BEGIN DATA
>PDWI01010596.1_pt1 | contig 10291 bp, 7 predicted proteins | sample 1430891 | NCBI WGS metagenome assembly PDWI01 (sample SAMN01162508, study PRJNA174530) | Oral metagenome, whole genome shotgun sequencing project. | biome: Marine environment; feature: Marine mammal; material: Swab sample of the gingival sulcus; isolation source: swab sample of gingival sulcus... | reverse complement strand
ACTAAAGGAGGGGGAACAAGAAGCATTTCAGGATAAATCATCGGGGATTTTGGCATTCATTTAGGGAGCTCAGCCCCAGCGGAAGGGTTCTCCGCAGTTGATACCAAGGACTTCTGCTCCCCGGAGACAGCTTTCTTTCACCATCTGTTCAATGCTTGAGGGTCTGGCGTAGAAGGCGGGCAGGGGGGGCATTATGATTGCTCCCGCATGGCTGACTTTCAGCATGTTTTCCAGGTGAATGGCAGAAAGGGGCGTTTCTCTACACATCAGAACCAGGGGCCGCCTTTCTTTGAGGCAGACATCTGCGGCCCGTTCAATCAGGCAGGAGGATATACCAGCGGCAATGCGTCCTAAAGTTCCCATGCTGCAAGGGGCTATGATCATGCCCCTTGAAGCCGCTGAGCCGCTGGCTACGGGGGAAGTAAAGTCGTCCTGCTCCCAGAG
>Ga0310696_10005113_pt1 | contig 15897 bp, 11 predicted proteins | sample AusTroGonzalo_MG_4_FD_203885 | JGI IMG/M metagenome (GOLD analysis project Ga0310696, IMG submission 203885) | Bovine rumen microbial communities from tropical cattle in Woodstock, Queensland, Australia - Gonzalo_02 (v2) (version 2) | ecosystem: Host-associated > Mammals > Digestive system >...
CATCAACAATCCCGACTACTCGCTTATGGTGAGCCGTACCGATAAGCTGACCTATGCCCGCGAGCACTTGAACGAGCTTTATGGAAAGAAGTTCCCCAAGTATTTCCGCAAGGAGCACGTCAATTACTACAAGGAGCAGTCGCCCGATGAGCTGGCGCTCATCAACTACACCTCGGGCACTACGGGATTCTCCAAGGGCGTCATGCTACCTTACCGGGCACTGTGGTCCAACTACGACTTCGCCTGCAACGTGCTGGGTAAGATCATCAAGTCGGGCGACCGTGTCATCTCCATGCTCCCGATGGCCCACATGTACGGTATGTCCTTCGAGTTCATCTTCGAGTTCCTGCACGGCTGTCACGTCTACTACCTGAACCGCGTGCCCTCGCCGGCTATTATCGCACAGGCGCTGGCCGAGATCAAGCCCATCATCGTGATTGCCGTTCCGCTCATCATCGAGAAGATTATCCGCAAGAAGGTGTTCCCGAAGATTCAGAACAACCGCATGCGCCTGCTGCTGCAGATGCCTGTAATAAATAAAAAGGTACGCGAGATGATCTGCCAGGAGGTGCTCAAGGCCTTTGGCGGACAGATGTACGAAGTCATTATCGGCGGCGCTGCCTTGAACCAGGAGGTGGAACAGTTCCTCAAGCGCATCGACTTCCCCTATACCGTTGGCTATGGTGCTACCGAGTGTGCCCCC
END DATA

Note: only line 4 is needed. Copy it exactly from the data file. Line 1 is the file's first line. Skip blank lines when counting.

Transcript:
CATCAACAATCCCGACTACTCGCTTATGGTGAGCCGTACCGATAAGCTGACCTATGCCCGCGAGCACTTGAACGAGCTTTATGGAAAGAAGTTCCCCAAGTATTTCCGCAAGGAGCACGTCAATTACTACAAGGAGCAGTCGCCCGATGAGCTGGCGCTCATCAACTACACCTCGGGCACTACGGGATTCTCCAAGGGCGTCATGCTACCTTACCGGGCACTGTGGTCCAACTACGACTTCGCCTGCAACGTGCTGGGTAAGATCATCAAGTCGGGCGACCGTGTCATCTCCATGCTCCCGATGGCCCACATGTACGGTATGTCCTTCGAGTTCATCTTCGAGTTCCTGCACGGCTGTCACGTCTACTACCTGAACCGCGTGCCCTCGCCGGCTATTATCGCACAGGCGCTGGCCGAGATCAAGCCCATCATCGTGATTGCCGTTCCGCTCATCATCGAGAAGATTATCCGCAAGAAGGTGTTCCCGAAGATTCAGAACAACCGCATGCGCCTGCTGCTGCAGATGCCTGTAATAAATAAAAAGGTACGCGAGATGATCTGCCAGGAGGTGCTCAAGGCCTTTGGCGGACAGATGTACGAAGTCATTATCGGCGGCGCTGCCTTGAACCAGGAGGTGGAACAGTTCCTCAAGCGCATCGACTTCCCCTATACCGTTGGCTATGGTGCTACCGAGTGTGCCCCC